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Old 10-26-2009, 09:33 AM   #1
mad_penguin
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iptables cross network


Hi!

I have a Linux machine as router with eth0 (net), eth1 (lan_1: 192.168.2.0/24), eth2 (lan_2:192.168.3.0/24). I have built iptables rules to allow access to internet for local networks (eth1, eth2). All hosts are filtered in iptables by mac addresses. I have an issue on allowing a host in eth2 network to access a file server on eth1. What can I do? I tried to use forward but I haven't succed so it doesn't work. It's posible to access one network from another. I intend to use file sharing.

PLease give me some sugestions.

Thanks a lot!
 
Old 10-26-2009, 10:04 AM   #2
DrLove73
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I think you just need ALLOW rules in both directions.

1. create a rule for ALLOW where -i is eth1 and -o is eth2, and next rule for other way around.
 
Old 10-26-2009, 12:07 PM   #3
mad_penguin
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allow not allowed

hi,

Might be a problem. I only wish to allow one network to "see" other one (eth2 -> eth1, not reverse ). Is this posible?
 
Old 10-26-2009, 01:03 PM   #4
Erik_FL
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Quote:
Originally Posted by mad_penguin View Post
hi,

Might be a problem. I only wish to allow one network to "see" other one (eth2 -> eth1, not reverse ). Is this posible?
That depends on what you mean by "see". The simple answer is no. TCP and most applications that use UDP require communication in both directions to work. Blocking communication in one direction will usually prevent applications from communicating.

One thing that's easy to overlook when using a gateway is that you have to configure more than just the gateway. Suppose I have two computers, A and B on different networks with a gateway G connecting the networks.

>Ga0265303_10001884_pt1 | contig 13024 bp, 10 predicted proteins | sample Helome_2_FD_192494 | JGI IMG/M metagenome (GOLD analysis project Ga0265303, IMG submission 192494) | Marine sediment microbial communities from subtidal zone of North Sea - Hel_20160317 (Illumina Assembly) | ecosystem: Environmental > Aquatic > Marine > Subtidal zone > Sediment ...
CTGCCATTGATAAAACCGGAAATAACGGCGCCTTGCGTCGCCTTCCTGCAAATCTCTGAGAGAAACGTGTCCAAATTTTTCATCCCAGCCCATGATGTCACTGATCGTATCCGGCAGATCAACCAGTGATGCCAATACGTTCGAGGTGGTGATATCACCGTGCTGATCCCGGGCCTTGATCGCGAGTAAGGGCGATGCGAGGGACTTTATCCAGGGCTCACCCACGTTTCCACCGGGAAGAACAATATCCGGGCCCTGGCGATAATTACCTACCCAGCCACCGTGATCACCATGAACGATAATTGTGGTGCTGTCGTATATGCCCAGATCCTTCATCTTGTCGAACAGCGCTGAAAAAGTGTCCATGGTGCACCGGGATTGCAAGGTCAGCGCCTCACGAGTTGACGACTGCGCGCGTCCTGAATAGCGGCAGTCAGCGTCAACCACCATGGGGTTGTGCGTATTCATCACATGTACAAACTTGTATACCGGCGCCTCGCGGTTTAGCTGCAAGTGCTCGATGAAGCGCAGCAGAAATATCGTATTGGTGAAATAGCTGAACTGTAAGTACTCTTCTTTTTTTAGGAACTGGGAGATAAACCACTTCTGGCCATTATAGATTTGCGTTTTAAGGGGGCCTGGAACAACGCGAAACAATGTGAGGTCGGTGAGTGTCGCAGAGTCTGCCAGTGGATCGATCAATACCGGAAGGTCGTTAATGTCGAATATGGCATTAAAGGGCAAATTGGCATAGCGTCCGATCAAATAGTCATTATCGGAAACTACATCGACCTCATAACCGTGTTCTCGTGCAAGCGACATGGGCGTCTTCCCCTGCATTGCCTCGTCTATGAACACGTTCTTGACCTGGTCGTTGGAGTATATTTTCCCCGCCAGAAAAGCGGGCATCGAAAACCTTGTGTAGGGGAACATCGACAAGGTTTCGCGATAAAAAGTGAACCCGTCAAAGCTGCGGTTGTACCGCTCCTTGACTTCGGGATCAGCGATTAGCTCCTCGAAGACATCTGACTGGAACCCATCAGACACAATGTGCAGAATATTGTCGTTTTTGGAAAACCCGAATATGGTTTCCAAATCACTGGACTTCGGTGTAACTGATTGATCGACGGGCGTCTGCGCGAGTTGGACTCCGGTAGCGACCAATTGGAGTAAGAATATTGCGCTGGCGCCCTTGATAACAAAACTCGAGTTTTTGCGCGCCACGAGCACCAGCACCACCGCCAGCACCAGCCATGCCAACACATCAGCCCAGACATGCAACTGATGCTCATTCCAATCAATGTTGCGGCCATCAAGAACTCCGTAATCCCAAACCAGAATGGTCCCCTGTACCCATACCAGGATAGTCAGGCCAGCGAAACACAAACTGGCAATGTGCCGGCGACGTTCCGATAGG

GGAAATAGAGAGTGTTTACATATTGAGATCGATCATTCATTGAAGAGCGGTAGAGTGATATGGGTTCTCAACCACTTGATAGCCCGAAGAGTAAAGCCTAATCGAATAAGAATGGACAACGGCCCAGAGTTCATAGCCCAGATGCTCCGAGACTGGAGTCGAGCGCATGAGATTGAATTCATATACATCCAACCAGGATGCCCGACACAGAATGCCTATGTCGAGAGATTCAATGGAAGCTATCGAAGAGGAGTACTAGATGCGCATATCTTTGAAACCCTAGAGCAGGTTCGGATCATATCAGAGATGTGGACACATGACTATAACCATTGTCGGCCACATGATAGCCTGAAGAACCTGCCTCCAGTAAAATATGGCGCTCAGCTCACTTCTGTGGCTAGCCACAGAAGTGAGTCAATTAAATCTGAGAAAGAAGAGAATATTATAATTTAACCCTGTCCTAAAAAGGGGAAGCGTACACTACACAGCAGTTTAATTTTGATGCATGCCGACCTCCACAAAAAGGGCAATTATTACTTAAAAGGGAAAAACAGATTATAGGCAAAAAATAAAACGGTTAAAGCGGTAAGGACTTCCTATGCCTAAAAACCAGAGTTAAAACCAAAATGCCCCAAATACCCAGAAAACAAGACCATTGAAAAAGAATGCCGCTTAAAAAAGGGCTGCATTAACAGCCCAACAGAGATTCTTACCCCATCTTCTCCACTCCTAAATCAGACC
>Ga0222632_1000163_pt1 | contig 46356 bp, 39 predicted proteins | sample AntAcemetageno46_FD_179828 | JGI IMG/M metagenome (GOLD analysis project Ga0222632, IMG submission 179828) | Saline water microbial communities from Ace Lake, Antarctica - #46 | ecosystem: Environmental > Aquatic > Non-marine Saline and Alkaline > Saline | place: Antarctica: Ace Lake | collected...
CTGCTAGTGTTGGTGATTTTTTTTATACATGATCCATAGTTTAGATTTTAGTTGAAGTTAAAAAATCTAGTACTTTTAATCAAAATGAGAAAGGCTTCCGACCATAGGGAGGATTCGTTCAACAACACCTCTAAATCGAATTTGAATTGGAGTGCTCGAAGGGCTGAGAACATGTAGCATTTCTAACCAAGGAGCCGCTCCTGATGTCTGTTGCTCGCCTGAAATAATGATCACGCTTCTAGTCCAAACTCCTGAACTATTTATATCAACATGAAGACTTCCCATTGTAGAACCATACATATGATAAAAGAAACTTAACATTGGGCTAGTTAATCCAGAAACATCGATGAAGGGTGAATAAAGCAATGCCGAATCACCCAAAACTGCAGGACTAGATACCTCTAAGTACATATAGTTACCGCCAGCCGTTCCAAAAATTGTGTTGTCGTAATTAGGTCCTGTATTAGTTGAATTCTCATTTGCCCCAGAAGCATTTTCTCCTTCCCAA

In order for A to reach the network for B, I have to tell A that it should use gateway G. I have to add a route on the A computer for the network containing B. The same is true in the opposite direction. I have to tell B that there is a route to the network containing A.

If G happens to already be the default gateway for A and B then there's no problem. If G is not the default gateway then I have to add the routes on computers A and B and tell them to use gateway G to reach the other network.

Here is an example.

SWITCH-X<===>INTERNET-ROUTER-X
SWITCH-X<===>A
SWITCH-X<===>G

SWITCH-Y<===>INTERNET-ROUTER-Y
SWITCH-Y<===>B
SWITCH-Y<===>G

A Computer IP address 192.168.2.4 mask 255.255.255.0
Default gateway: 192.168.2.1

B Computer IP address 192.168.3.7 mask 255.255.255.0
Default gateway: 192.168.3.1

Gateway G IP address 192.168.2.5 and 192.168.3.3 mask 255.255.255.0

INTERNET-ROUTER-X IP address 192.168.2.1 mask 255.255.255.0

INTERNET-ROUTER-Y IP address 192.168.3.1 mask 255.255.255.0

To allow A and B to communicate I have to allow gateway G to forward IP datagrams between 192.168.2.xxx and 192.168.3.xxx.

I have to add a route on computer A like this.
Destination: 192.168.3.0
Mask: 255.255.255.0
Gateway: 192.168.2.5
Interface: 192.168.2.4

I have to add a route on computer B like this.
Destination: 192.168.2.0
Mask: 255.255.255.0
Gateway: 192.168.3.3